- publicity for the national capital with the race being seen by 2.25 million national viewers and an estimated 85 million people internationally;
- publicity value in the first year of $5.5 million; and
- an estimated $52million in economic benefit over a five-year period
After in first race in 2000, Canberra Tourism and Events Corporation conducted a survey of event spectators and participants to determine the economic impact of the event. Media coverage, noise impact, and environmental management were also reported on. A total of 57,495 tickets to the event were sold, exceeding the expectation of 50,000. According to CTEC, the accommodation sector experienced the highest occupancy rate ever recorded during the month of June, a relatively quiet period for tourism in Canberra. This was recorded over a time when room stocks had increased by 7.4% over the previous year.
Results from CTEC's visitor and participant surveys suggest that interstate visitors spent A$4.3 million while in Canberra, and team members spent approximately A$834,486. It is also reported that the GMC 400 put over $4 million into Canberra and regional business through locally let contracts. CTEC also commissioned an independent analysis of media coverage on race days. It is estimated that race day coverage in Australia and New Zealand lasted for approximately 10 hours and reached an audience of 1,633,000. The event featured on 18 news programmes reaching a total audience of 7,630.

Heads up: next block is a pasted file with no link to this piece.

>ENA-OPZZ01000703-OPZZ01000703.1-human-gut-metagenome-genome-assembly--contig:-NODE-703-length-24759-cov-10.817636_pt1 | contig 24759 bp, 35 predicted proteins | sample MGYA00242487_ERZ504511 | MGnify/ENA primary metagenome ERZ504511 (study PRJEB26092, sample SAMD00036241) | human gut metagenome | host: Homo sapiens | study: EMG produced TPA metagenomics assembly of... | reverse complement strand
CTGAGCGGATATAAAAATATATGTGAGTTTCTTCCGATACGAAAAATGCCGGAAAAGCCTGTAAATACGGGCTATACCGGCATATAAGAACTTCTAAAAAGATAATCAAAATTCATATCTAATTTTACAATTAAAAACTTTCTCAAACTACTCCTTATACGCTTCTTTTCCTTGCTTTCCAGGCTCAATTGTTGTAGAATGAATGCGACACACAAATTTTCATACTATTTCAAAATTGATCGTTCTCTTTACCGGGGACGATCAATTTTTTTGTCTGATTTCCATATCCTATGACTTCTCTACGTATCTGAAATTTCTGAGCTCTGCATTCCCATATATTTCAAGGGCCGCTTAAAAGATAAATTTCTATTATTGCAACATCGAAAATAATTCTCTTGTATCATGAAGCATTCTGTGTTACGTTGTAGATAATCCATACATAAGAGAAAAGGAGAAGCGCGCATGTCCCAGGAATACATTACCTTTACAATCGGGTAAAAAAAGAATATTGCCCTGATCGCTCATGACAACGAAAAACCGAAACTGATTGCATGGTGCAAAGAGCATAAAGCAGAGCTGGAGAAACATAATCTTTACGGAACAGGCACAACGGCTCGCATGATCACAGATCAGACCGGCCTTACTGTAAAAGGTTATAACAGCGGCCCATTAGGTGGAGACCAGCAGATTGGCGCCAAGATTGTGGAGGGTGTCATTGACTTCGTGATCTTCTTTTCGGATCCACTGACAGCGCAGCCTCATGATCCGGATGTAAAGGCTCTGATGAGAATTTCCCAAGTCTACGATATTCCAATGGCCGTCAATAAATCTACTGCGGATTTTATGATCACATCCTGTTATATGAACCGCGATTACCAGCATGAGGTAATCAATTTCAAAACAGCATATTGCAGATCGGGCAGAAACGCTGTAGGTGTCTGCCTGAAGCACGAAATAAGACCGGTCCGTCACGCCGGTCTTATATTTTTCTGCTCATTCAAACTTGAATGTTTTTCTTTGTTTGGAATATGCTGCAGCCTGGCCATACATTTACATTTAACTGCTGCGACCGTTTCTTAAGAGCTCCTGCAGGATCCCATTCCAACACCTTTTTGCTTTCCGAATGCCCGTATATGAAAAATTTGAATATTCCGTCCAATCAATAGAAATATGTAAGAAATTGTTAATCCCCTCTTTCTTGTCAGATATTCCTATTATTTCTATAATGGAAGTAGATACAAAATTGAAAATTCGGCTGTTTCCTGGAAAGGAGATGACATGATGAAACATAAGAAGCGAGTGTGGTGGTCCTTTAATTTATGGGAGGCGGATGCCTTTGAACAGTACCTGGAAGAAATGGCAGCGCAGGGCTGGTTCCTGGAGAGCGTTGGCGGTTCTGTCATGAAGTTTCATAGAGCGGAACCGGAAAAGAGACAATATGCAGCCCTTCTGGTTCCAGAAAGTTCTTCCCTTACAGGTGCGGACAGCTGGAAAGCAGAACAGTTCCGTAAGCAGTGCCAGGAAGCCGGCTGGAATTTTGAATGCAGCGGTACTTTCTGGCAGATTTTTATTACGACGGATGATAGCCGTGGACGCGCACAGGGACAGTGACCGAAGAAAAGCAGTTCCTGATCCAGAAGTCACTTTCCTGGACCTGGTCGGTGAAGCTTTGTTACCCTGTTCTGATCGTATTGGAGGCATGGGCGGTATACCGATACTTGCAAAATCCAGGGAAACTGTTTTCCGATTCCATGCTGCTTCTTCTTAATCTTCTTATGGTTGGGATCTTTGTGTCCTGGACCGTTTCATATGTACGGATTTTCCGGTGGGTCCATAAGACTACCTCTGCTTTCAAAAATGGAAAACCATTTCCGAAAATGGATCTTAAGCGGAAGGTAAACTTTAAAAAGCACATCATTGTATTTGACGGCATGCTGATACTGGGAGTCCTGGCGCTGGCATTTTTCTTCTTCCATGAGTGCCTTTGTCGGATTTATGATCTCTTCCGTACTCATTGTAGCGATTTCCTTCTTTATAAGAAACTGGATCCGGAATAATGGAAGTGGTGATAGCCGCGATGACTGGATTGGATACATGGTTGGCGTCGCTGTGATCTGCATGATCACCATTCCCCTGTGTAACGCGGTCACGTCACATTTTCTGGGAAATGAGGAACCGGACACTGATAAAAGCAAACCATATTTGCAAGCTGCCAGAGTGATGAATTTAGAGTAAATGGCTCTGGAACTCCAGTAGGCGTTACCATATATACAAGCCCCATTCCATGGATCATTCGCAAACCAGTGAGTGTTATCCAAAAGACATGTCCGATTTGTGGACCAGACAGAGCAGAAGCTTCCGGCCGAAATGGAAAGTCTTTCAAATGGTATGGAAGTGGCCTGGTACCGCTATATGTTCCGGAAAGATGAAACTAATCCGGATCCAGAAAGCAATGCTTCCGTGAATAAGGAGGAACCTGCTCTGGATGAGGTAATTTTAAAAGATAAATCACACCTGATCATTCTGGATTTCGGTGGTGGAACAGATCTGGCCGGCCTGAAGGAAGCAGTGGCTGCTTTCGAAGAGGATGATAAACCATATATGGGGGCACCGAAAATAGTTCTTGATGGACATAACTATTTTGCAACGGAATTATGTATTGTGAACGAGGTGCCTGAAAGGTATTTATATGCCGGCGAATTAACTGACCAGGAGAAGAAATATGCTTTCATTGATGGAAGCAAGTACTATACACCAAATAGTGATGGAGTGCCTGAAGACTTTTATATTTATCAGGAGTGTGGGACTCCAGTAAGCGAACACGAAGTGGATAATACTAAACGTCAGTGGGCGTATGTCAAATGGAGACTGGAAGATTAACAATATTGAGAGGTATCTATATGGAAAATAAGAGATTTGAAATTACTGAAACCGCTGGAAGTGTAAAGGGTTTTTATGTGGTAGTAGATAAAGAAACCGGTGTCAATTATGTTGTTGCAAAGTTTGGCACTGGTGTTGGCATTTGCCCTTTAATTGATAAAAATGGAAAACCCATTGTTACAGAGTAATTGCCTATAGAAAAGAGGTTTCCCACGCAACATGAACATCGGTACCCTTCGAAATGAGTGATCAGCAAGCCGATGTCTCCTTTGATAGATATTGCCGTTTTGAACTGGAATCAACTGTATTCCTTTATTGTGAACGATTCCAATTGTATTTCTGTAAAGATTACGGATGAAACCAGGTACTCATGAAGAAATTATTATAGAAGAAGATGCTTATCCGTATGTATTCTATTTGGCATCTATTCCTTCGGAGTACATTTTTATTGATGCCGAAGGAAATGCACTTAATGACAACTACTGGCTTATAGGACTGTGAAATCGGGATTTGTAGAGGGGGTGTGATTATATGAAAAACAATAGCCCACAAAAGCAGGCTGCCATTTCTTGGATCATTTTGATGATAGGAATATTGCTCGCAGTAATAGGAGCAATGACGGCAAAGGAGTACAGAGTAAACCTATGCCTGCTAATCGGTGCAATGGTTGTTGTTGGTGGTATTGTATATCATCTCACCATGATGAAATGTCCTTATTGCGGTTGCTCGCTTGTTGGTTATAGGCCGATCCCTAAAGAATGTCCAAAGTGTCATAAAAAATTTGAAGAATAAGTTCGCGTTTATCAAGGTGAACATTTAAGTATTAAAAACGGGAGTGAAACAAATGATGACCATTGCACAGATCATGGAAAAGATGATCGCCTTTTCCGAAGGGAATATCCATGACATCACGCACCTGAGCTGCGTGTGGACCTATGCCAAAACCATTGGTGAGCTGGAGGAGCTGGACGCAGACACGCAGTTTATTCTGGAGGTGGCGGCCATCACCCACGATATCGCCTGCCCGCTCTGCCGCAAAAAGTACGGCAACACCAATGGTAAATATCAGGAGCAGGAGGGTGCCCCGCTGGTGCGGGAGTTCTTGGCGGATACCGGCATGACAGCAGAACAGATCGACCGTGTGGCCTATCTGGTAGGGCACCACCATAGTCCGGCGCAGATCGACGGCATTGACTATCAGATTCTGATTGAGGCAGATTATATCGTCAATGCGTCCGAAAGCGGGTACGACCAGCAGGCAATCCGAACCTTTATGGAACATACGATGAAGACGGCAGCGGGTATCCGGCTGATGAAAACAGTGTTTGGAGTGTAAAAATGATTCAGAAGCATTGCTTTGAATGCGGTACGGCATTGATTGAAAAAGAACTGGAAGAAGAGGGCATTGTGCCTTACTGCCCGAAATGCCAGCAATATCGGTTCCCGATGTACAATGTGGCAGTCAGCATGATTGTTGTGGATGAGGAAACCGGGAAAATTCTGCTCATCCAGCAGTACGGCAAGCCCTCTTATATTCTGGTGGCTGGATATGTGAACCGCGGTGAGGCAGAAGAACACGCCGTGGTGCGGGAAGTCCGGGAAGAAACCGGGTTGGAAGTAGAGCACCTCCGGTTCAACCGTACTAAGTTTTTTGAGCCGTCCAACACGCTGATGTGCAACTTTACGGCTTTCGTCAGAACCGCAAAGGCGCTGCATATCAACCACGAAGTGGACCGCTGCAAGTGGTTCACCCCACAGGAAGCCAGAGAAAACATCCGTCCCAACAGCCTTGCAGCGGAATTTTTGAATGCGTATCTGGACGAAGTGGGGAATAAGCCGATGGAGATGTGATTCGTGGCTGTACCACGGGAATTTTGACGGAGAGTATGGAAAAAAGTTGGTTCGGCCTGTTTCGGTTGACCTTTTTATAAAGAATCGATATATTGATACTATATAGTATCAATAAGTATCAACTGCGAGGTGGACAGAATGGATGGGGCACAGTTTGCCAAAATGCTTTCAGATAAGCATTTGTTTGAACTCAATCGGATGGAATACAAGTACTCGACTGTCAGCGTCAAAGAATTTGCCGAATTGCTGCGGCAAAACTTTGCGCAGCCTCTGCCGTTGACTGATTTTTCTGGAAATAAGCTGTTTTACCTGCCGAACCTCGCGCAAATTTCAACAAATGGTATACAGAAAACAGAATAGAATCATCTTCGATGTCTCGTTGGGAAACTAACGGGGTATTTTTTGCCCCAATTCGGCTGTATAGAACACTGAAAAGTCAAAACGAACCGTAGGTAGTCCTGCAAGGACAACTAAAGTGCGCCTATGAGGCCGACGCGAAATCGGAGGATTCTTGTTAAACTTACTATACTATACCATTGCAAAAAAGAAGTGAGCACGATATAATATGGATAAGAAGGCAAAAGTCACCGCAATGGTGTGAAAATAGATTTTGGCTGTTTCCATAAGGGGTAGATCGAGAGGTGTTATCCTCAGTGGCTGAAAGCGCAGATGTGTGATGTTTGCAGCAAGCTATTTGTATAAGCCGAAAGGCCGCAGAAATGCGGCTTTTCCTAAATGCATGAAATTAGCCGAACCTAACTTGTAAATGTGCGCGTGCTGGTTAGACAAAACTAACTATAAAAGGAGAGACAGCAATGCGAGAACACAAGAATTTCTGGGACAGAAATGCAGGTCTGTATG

The Canberra 400 only lasted 3 of its 5-year contract. Gary Humphries' Liberal Government was replaced in 2001 by Jon Stanhope's Labor Government. The new Chief Minister allowed the race to run in 2002, but decided to pull the plug for the 2003 race. The main reason given for the cancellation of the contract was the amount of money being spent on the race. Kate Carnell's initial estimation on cost blew out as the years went on, and some Canberrans believed that this money was better spent elsewhere. The race was not making as much money as had been expected. The motels and hotels around Canberra were full and having the best winter period ever, but the crowd at the track dropped from 101,000 in 2000 to 89,000 in 2002. This was put down the time of year and the weather. In Canberra, in June the temperature can become lower than 5 °C during the day.
There was talk about moving the race to a warmer part of the year, but it never materialised. Some businessmen in the Canberra district of Tuggeranong even designed their own layout for the V8 Supercars to run on around the Tuggeranong Town Centre, in an effort to boost business, but this also never eventuated.
Today there are still reminders of the V8's short history in Canberra with painted racing lines, including the starting grid, still visible on the narrow yet challenging roads they raced on.
|2000||Steven Richards||Gibson Motorsport||Holden VT Commodore|
|2001||Steven Johnson||Dick Johnson Racing||Ford AU Falcon||Report|
|2002||Mark Skaife||Holden Racing Team||Holden VX Commodore|
- 2000–01: GMC
- 2002: Stegbar
- Greenhalgh, David; Howard, Graham; Wilson, Stewart (2011). The official history: Australian Touring Car Championship - 50 Years. St Leonards, New South Wales: Chevron Publishing Group. ISBN 978-0-9805912-2-4.
- "Archived copy". Archived from the original on 4 September 2007. Retrieved 15 September 2018.CS1 maint: Archived copy as title (link)
- http://racing.natsoft.com.au/636264319/object_167890.85V/View?28[permanent dead link]